Kyrgyzstan: The $200,000 bribe that vanished

The mystery behind the disappearing money casts more doubt on anti-bribery initiatives.

In Kyrgyzstan, a bribe can take on a life of its own.

One backhander worth $200,000 is rumored to have lived a particularly colorful existence, escaping from a state safe, skipping trial and possibly vanishing into the depths of a casino.

For nearly a week now, the story of a bribe that reportedly went missing from the State National Security Committee, or GKNB, after officers confiscated it in an anti-corruption case has been feeding online ire and calls for heads to roll.

Parliamentarian Janar Akayev summed up the general disgust over the country’s corruption battle when he complained, during a November 21 session of parliament, that “a bribe was stolen by [different] bribe-takers.”

“This type of thing is only possible here,” he said.

The murky story begins with the detention in 2018 of a high-ranking prosecutor, Ulan Chalbayev, on extortion charges.

Chalbayev was accused of soliciting nearly $200,000 from the family of a jailed former lawmaker, Karganbek Samakov, according to a GKNB investigation.

The purpose of the bribe was to secure a reduced punishment for Samakov, who had been sentenced to 10 years in prison over suspect land deals.

But according to Chalbayev’s legal team, the large bribe that served as the main evidence in the closed-doors trial was absent from proceedings when they began this month.

Anonymous security sources told Kaktus news website that the money had been taken from a safe by a junior GKNB officer. Former committee high-up Ikramidin Aitkulov told that the money might have been frittered away in a casino.

The GKNB has described these accounts as fictional and aimed at discrediting its anti-graft work. The money was not missing at all, it said, but had, rather, been transferred the state balance.

Defying expectations of a protracted court case, Chalbayev was sentenced to five years in jail for extortion on November 19.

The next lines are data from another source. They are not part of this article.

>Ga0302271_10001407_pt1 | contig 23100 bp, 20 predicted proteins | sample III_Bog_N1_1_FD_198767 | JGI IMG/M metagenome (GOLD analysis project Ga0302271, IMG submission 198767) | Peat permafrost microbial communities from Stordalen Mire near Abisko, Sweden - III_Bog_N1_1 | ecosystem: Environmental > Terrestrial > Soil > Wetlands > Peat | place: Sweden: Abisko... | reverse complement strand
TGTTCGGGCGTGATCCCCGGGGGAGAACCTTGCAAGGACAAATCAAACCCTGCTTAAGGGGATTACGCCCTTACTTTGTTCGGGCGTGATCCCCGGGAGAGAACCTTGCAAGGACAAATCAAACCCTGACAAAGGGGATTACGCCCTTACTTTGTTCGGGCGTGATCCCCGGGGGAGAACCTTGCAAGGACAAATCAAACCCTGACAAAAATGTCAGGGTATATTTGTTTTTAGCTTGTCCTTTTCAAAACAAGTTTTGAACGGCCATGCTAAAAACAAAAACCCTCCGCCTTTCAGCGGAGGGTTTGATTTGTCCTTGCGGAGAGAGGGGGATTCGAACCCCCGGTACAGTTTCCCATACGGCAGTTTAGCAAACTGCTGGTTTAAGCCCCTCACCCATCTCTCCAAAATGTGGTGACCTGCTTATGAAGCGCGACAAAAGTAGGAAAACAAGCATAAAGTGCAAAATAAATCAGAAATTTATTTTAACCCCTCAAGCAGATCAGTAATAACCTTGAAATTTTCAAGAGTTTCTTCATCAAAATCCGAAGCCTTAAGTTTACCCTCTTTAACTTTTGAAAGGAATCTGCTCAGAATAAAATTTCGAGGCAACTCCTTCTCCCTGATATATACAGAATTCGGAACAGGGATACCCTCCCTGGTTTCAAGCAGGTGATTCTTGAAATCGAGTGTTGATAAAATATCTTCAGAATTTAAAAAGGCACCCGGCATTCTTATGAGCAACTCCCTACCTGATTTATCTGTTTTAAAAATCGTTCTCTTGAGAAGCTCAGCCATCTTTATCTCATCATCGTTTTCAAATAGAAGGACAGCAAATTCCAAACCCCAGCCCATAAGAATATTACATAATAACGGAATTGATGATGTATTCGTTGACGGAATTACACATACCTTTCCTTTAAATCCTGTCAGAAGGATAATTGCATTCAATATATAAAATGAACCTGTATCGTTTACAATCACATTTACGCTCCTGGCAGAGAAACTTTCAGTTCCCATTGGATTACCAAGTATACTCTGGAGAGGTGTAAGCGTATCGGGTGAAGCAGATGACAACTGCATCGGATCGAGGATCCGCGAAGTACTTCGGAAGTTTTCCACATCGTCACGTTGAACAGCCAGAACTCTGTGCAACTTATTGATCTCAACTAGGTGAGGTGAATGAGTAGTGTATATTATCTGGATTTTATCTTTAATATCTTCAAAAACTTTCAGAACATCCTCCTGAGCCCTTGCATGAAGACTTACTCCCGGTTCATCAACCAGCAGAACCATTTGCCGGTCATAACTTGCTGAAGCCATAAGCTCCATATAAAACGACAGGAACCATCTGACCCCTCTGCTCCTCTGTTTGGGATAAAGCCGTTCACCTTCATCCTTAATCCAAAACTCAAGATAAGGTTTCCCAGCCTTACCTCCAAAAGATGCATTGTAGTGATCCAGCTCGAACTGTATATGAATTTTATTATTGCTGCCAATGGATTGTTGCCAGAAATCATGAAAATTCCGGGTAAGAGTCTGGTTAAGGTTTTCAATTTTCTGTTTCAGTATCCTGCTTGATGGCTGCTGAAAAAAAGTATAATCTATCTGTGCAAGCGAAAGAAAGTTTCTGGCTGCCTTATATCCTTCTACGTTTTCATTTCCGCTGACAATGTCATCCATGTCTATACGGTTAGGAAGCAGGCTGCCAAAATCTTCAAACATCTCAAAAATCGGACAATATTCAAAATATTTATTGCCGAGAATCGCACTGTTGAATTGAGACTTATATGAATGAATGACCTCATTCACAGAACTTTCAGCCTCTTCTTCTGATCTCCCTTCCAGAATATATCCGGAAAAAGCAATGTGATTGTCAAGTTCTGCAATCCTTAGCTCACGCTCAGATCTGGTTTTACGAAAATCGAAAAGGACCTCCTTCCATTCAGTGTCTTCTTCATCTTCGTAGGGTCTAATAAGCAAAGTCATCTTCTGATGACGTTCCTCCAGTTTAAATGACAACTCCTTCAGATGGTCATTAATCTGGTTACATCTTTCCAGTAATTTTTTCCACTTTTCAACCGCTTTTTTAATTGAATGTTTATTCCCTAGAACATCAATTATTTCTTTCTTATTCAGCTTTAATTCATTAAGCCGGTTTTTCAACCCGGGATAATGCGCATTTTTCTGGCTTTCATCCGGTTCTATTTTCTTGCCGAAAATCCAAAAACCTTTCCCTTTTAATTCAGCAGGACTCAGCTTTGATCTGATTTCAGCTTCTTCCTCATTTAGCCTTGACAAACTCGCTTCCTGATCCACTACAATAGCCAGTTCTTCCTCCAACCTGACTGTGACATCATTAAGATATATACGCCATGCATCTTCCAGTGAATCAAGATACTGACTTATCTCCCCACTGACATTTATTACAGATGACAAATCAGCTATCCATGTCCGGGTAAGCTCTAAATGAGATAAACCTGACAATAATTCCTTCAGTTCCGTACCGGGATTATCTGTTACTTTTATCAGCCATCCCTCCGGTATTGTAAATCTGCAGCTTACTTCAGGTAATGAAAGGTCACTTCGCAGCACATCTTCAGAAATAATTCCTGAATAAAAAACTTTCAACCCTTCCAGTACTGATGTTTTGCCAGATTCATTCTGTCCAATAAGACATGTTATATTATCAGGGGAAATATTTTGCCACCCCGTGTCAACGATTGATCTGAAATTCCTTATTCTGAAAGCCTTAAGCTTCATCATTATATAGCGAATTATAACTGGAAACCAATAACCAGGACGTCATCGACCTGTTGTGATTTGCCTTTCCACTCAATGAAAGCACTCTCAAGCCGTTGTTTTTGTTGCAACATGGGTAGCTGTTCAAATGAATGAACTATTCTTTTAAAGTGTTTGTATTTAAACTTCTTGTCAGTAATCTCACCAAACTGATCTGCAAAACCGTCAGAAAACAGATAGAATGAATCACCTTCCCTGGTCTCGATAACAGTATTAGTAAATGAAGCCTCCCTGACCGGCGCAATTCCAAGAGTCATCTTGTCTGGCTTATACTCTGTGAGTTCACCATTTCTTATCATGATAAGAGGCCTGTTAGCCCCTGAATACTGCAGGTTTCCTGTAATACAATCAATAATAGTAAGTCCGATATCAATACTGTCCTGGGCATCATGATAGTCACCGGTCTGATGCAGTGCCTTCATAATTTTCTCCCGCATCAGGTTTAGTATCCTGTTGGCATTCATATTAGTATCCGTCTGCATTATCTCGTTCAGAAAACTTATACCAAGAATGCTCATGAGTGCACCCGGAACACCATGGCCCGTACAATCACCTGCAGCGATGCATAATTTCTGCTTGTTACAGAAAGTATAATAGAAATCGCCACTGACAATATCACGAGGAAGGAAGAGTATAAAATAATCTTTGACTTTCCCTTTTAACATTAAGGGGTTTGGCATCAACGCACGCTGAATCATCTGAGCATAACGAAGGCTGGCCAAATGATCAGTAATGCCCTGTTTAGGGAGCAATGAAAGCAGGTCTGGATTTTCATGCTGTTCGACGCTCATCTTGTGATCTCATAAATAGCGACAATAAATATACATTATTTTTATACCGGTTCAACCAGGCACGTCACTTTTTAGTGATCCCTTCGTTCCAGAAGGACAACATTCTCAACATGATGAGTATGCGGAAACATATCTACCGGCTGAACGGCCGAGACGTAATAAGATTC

But rather than offering closure, this sentence has deepened suspicions that something is amiss.

One prominent journalist noted that the sentence is lighter than some seen in other recent corruption cases where the sums involved were smaller.

Chalbayev has already spent over 18 months in a pre-trial detention facility, where time served counts double.

If, as expected, he refuses to appeal the sentence and makes no mention of the missing evidence, many will see it as evidence that he has accepted the type of deal that investigators said he was offering Samakov.

So far, calls to account for the existence of the money originally confiscated have gone unheeded.

The lawmaker Akayev pointed out that the confiscated banknotes should have had serial numbers documented as part of the investigation.

The GKNB should show, rather than tell, he said.

The scandal has prompted a petition calling for the dismissal of the committee’s leadership. As of November 22, nearly 280 people had signed the appeal.

But confidence in the GKNB’s role at the forefront of the battle against corruption was already dismally low.

The independence-era successor to the Soviet-era KGB took on the portfolio in 2012 at the behest of then-president Almazbek Atambayev, who ignored widespread concerns about oversight and transparency.

Atambayev, now languishing in prison on graft charges of his own, said recently that he regrets the trust he placed in the security services.